Genres: Young Adult, Fantasy, Romance
Publisher: Macmillan’s Children Books
Publication Date: August 28th 2014
2 OUT OF 5 STARS
“I’m a witch and witches burn.”
Lily Proctor has lived her life in sickness. She’s always been unwell; but when she wishes to disappear she finds herself transported to another world. A world where she has amazing power. A world where she is the one thing standing between her new friends and destruction.
Trial by Fire is a hard book to get through, this is mainly the fault of the protagonist Lily Proctor. She’s barely got a personality. She’s beautiful, frail at first and then “all-powerful” (more on that later), and of course most people love her for almost no reason. She is willing to DIE rather than go back on her pledge of veganism for a single moment; any reasonable vegan will not expect people to die or even get sick in the name of veganism. Her anti-meat consumption and anti-nuke stances are her only personality aside from being a really good person, and of course her lust for a man she barely knows.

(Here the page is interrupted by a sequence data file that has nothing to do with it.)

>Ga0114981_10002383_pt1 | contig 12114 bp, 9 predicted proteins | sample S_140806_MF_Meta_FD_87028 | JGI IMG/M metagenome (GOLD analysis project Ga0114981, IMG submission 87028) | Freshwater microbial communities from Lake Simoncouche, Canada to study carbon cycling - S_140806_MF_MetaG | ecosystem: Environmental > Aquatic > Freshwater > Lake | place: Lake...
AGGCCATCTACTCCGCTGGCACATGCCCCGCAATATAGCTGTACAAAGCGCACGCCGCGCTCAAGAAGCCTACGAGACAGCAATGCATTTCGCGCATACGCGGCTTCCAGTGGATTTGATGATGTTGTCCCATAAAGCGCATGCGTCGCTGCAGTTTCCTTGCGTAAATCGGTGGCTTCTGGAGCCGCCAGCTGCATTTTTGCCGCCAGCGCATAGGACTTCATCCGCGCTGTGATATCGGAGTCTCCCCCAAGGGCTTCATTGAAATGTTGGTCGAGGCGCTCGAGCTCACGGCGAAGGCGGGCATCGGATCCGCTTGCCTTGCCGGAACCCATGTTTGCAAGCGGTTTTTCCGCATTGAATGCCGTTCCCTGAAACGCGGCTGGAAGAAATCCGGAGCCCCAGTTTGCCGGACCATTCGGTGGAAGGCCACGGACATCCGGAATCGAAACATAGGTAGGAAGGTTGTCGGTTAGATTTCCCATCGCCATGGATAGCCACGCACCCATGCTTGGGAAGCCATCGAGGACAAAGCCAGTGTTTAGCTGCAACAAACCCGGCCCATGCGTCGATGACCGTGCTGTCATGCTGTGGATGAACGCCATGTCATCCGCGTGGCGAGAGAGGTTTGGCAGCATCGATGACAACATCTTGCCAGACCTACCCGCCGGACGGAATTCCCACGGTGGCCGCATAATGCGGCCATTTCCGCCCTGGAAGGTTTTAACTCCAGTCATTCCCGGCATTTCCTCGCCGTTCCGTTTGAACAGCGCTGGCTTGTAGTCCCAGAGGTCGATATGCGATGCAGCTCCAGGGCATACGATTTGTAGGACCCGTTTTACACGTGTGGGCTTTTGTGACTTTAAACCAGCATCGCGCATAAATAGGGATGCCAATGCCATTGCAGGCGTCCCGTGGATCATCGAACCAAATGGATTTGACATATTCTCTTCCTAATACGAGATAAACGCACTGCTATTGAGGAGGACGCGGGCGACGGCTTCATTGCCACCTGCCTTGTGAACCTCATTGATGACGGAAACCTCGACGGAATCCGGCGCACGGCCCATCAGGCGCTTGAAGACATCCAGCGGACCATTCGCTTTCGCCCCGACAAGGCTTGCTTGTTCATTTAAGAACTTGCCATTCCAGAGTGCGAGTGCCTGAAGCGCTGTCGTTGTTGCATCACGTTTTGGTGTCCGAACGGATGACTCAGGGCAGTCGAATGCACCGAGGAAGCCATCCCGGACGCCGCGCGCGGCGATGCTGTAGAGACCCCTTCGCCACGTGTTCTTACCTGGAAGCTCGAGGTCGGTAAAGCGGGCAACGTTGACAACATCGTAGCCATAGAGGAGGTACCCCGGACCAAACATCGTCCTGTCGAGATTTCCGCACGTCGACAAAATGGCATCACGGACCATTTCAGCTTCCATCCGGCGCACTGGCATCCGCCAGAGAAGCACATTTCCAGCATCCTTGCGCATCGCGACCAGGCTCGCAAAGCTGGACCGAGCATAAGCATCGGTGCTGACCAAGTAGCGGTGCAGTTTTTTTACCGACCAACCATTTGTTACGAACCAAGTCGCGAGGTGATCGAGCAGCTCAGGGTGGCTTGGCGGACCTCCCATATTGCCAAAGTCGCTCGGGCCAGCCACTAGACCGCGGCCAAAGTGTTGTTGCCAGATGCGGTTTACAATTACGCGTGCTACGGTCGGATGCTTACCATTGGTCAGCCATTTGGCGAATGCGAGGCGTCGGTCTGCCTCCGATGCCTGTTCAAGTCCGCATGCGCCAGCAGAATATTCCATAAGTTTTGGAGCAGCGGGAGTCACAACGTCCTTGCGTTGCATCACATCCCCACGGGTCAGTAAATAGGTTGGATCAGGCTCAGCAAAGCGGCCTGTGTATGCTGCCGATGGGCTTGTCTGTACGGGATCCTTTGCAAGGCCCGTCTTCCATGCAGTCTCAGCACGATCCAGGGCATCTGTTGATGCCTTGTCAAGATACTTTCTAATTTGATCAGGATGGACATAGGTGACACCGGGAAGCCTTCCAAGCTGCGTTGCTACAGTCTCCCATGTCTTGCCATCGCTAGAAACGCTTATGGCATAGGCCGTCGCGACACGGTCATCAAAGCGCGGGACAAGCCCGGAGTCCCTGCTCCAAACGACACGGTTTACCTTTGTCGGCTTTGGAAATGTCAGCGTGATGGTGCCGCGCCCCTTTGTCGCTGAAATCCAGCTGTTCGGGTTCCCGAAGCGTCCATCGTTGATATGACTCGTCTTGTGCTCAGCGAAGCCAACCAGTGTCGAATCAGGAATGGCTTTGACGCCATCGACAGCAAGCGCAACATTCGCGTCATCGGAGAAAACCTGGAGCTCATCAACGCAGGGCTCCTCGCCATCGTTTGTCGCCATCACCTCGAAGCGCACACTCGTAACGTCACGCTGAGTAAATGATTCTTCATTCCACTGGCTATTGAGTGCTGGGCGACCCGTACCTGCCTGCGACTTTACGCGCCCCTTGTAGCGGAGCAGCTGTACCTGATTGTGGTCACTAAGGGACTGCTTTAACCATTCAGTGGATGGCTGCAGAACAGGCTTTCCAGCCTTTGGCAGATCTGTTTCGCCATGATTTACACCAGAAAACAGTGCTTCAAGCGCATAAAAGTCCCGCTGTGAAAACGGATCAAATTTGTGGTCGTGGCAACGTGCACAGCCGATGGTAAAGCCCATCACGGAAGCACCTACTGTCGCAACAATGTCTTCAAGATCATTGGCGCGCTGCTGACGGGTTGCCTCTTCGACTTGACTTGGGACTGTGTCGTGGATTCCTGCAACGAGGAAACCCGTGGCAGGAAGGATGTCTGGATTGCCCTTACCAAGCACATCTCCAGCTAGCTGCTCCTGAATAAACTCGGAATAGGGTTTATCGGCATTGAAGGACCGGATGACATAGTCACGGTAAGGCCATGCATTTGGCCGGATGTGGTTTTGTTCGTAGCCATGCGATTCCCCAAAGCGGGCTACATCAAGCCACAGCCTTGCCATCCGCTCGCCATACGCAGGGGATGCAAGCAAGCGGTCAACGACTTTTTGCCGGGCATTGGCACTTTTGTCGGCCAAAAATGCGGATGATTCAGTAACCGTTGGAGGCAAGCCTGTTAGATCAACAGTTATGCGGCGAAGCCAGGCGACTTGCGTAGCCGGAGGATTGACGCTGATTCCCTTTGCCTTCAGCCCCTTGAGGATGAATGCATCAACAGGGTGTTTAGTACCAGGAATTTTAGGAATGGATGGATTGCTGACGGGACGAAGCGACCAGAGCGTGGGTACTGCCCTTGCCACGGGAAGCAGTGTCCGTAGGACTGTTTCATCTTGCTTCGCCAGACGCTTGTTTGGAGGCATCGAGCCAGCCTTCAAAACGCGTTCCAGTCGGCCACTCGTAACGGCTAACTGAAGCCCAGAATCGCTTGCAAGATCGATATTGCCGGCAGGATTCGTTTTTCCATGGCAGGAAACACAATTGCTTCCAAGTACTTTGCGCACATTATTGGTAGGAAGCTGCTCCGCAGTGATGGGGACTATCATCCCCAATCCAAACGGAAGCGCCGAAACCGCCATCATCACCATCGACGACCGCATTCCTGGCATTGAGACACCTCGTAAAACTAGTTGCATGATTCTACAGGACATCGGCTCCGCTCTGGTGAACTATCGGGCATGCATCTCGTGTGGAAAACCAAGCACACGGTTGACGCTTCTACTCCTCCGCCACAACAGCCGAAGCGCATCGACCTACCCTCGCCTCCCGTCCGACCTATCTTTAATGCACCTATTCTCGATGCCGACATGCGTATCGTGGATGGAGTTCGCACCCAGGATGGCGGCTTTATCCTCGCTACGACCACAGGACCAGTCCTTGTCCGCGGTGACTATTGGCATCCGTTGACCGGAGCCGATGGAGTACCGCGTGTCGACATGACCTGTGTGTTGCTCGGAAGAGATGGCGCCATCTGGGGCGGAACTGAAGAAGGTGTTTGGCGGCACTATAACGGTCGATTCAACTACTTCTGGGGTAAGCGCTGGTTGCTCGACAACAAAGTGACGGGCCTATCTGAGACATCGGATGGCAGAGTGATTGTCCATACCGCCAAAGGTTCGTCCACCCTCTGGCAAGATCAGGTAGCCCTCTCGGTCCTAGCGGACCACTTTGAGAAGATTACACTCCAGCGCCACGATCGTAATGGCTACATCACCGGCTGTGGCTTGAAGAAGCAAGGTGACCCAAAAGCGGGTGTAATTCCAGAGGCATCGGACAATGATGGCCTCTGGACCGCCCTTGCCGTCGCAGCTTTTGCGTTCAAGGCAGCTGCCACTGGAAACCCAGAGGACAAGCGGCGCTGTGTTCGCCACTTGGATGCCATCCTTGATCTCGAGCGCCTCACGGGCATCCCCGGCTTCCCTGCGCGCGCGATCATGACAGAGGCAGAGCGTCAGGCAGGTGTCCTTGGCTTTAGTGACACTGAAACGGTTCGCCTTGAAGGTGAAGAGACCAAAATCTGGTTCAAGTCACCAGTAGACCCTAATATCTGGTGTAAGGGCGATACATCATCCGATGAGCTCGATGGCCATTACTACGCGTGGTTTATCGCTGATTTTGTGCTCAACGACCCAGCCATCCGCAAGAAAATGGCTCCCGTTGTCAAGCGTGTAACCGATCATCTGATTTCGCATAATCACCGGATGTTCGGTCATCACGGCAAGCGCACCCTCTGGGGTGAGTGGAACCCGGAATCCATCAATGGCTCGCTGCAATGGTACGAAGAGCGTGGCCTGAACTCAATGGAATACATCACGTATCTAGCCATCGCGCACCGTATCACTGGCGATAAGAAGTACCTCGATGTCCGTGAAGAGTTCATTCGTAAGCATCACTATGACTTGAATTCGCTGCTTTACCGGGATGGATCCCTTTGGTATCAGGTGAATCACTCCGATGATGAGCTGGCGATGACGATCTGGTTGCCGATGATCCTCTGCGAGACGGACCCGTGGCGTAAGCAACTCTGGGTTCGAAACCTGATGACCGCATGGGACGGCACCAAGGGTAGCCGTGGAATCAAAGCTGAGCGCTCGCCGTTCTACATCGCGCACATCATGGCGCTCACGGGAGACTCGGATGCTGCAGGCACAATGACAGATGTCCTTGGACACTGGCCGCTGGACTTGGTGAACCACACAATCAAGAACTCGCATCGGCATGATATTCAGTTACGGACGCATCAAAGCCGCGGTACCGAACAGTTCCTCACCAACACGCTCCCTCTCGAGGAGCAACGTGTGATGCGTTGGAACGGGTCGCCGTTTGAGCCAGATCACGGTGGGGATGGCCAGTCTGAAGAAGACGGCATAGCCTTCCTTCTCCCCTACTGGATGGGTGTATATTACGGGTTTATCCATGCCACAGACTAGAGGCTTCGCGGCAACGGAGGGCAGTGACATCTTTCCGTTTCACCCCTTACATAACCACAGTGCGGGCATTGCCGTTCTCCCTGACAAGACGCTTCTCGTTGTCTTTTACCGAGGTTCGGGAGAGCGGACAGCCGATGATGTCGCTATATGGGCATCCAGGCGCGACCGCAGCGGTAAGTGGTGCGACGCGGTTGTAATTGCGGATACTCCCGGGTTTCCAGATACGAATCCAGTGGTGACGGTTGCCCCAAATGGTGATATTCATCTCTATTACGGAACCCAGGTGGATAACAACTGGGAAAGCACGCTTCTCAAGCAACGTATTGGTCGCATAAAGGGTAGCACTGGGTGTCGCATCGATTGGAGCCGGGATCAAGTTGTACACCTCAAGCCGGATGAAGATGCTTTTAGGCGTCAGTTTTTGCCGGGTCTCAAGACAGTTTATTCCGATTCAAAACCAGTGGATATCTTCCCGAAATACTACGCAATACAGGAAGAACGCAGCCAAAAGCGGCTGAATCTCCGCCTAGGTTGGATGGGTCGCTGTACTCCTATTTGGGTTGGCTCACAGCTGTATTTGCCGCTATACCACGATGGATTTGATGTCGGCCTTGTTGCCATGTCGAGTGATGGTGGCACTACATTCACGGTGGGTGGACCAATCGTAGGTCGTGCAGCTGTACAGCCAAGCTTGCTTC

The romance in this book was unpleasant. The love interests are stock pretty boy and stock brooding tough guy. It wasn’t instant love but it may as well have been. It’s poorly developed, mostly sexual and somehow the most important thing in both characters’ lives after a few weeks. They connect through magic and nothing else matters after that. They’re in TRUE love. Nothing could ever be more important.
Which brings us back to Lily being all-powerful. Lily’s “power” is basically just the power to fuel her attractive boy toys. She’s the “hero” but she’s essentially just a glorified battery. Not all female characters need to be strong fighting machines, that’s perfectly fine. However a story told from the perspective of a power generator isn’t an exceptionally interesting one. She barely even trains, she’s skilled just by existing.
There are so many things left unexplained. There is no Rowan in Lily’s world, why? Why is this Lily more powerful than Lillian? That isn’t even touching on the fact that the setting/world is a mess. There are slapdash explanations of a few world mechanics explained as they become relevant but more of it is left in a confusing jumble. It tried to cover too much in too few pages. Too many characters, too much world – from the Woven to the willstones to the witches – and it ends up leaving everything half-baked.
I did like the core of this book. Witches and willstones – but the execution was poor. Angelini threw ever YA fantasy trope in hoping to create a unique flavour but Trial by Fire is a bland book that does a lot of things, but does nothing notably well.